Students visit Rock FM to create toolkit against sexual exploitation26 April, 2018
Students from five Lancashire schools have taken part in a workshop at Preston based radio station Rock FM today, 25 April 2018. As part of the day 15 pupils produced news bulletins and videos exploring healthy relationships, peer pressure and the dangers of sexting.
Funded by Lancashire’s Police and Crime Commissioner Clive Grunshaw, the workshop is part of an ongoing programme of work between the Commissioner’s office, Lancashire Police, local schools, professionals working with young people and Nest Lancashire, the support service for young victims of crime.
Mr Grunshaw said: “Exploitation and abuse of children isn’t just a policing issue, it’s a problem for all of society and we need to come together to tackle it. Today’s been all about helping our young people protect themselves and their friends through better awareness and education.
“Over the past year my office has been working with schools and professionals across the county to develop a set of resources they can use to educate young people around issues like grooming, sexting and online safety to make sure they don’t fall victim to sexual exploitation.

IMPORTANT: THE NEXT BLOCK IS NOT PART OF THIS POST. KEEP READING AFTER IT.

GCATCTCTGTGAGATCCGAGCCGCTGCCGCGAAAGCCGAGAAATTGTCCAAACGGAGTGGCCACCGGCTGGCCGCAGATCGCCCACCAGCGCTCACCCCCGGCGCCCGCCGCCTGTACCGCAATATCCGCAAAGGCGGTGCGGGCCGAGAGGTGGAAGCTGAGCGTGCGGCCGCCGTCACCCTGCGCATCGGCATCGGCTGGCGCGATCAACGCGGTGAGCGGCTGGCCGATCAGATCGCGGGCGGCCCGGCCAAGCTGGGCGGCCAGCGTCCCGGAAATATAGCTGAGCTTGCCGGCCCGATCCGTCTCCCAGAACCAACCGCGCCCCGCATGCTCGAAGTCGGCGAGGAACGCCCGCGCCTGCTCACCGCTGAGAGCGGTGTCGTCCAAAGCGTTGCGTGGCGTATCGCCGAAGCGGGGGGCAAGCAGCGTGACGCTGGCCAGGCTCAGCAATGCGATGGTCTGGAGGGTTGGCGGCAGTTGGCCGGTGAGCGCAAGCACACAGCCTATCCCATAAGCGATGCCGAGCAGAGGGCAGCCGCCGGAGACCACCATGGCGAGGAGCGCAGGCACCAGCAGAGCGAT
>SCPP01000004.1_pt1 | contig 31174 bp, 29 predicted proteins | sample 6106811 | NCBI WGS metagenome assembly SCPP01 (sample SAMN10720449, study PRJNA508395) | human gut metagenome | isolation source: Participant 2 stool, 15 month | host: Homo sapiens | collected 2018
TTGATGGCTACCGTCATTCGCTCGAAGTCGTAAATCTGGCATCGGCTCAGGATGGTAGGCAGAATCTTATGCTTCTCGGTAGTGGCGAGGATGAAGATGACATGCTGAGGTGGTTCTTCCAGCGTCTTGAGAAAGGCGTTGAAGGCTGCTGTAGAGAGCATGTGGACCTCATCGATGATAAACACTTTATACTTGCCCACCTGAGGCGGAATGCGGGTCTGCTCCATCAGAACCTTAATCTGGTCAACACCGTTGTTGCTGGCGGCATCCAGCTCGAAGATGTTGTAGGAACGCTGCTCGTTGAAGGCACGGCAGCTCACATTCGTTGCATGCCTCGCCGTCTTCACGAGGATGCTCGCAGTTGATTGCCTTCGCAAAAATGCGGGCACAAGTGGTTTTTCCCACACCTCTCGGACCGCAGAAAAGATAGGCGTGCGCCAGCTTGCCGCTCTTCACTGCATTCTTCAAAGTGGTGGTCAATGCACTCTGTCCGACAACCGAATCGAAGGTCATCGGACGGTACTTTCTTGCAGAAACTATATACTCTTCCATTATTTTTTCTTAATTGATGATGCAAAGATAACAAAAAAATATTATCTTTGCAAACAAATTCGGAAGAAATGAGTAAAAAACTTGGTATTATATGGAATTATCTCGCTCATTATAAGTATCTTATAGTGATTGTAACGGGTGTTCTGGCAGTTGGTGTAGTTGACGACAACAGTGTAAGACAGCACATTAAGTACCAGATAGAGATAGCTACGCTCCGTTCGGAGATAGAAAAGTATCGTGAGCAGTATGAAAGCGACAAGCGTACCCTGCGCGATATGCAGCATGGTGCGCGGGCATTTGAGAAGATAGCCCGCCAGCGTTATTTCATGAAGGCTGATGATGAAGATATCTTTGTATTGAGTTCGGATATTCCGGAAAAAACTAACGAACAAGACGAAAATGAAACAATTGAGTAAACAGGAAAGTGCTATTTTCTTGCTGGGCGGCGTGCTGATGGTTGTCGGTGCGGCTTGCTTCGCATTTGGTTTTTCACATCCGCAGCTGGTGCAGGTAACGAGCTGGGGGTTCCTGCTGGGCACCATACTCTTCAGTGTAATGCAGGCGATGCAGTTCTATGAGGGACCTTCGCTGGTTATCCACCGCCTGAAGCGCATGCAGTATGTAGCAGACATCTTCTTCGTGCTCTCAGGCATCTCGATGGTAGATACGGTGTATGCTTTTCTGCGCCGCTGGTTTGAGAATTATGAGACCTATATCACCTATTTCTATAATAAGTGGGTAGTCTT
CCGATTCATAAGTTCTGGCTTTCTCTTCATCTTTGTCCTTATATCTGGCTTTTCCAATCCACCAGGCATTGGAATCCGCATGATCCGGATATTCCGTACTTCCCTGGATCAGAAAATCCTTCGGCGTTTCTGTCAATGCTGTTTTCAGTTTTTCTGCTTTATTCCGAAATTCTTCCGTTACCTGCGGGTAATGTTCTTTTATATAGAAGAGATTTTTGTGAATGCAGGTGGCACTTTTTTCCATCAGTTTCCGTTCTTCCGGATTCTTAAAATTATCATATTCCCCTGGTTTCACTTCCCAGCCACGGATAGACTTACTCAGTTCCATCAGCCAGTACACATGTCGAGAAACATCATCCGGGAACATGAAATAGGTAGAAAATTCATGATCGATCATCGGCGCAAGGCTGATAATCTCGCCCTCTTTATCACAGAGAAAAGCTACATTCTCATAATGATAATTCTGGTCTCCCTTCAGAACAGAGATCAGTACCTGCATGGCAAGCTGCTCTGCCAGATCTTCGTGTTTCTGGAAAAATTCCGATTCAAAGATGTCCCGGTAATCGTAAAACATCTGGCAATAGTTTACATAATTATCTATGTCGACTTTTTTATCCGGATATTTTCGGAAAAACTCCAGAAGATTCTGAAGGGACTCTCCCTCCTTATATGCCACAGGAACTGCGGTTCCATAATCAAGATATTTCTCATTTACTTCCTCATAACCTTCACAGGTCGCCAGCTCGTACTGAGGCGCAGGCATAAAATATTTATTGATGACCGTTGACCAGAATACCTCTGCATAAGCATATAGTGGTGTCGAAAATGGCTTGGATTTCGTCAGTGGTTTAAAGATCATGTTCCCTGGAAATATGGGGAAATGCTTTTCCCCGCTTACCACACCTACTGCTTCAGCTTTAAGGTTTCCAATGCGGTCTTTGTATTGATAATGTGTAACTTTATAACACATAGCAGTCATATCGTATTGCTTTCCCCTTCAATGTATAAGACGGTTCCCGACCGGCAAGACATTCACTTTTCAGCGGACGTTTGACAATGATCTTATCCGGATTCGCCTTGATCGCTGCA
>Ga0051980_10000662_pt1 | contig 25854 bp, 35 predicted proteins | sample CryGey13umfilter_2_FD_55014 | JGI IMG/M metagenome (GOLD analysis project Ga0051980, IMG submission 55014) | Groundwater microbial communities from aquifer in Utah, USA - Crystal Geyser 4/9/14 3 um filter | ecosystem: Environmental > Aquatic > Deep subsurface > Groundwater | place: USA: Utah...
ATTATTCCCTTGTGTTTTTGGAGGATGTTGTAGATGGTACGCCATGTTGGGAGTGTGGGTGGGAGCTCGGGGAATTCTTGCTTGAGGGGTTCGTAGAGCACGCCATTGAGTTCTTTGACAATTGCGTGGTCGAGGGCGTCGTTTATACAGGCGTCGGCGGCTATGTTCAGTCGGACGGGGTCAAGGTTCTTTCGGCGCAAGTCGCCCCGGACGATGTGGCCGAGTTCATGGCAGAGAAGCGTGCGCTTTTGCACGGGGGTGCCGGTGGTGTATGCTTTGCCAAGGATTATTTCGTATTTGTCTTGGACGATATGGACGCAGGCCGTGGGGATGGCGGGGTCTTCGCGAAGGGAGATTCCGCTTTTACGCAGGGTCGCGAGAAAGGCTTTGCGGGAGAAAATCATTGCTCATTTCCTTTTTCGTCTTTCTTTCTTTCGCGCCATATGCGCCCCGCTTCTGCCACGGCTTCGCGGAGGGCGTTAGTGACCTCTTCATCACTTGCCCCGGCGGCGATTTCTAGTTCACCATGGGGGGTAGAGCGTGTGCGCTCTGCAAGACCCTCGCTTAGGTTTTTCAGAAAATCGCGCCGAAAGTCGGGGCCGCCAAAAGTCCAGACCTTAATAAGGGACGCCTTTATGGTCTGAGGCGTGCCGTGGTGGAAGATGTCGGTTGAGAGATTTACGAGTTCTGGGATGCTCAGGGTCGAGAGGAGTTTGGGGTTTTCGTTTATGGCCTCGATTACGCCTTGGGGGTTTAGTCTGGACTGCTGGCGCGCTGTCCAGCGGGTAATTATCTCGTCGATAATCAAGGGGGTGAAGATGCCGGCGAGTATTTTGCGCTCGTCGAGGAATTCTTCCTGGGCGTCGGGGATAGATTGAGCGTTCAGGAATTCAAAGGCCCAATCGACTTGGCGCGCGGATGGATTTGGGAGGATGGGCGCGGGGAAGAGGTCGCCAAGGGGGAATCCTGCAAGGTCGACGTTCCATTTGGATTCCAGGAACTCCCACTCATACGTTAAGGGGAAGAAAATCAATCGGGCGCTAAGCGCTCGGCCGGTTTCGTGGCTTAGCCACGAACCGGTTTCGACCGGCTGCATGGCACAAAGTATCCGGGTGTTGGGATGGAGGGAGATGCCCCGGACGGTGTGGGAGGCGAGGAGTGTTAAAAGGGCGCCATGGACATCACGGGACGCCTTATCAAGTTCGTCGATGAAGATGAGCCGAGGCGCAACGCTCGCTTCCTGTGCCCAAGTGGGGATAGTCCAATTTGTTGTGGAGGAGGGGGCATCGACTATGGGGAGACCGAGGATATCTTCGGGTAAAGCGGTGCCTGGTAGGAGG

“The toolkit that has been created as a result is now being used by more than 200 professionals working with children and young people in Lancashire and today’s workshop will produce additional resources to be used by schools and shared by the young people themselves.
“Importantly, the toolkit also highlights the specialist support available through Nest Lancashire which means that young people across the county know where they can turn for help if they ever need it.
“It’s been fantastic to see the enthusiasm of the students that took part in the workshop today and to see the materials they have created.”
Detective Chief Inspector Eric Halford from Lancashire Constabulary added: “The sharing of indecent images between children, commonly referred to as sexting is a becoming a great concern. It makes children really vulnerable to being further exploited through blackmail, especially once images are ‘out there’ in the digital world.
“We firmly believe that much of this is preventable and our own research suggests as much as 57% of this type of incident is driven by a desire for affection, attention and online popularity.
“If we can educate children about the dangers of this behaviour we can start conversations with them about how to meet their emotional needs in healthier ways that don’t leave them unwittingly open to being criminalised or becoming a victim, both of which has a massive impact on their mental health and in the worst cases, their future life prospects.
Vicki Allison, Station Director for Rock FM said: “Rock FM are proud to be involved with this project and welcome local young people into our radio station. Working with us to create various forms of media messages, the young people were able to further help raise awareness of sexual exploitation.”
Professionals working with children and young people in Lancashire can request access to the toolkit at www.nestlancashire.org/toolkit.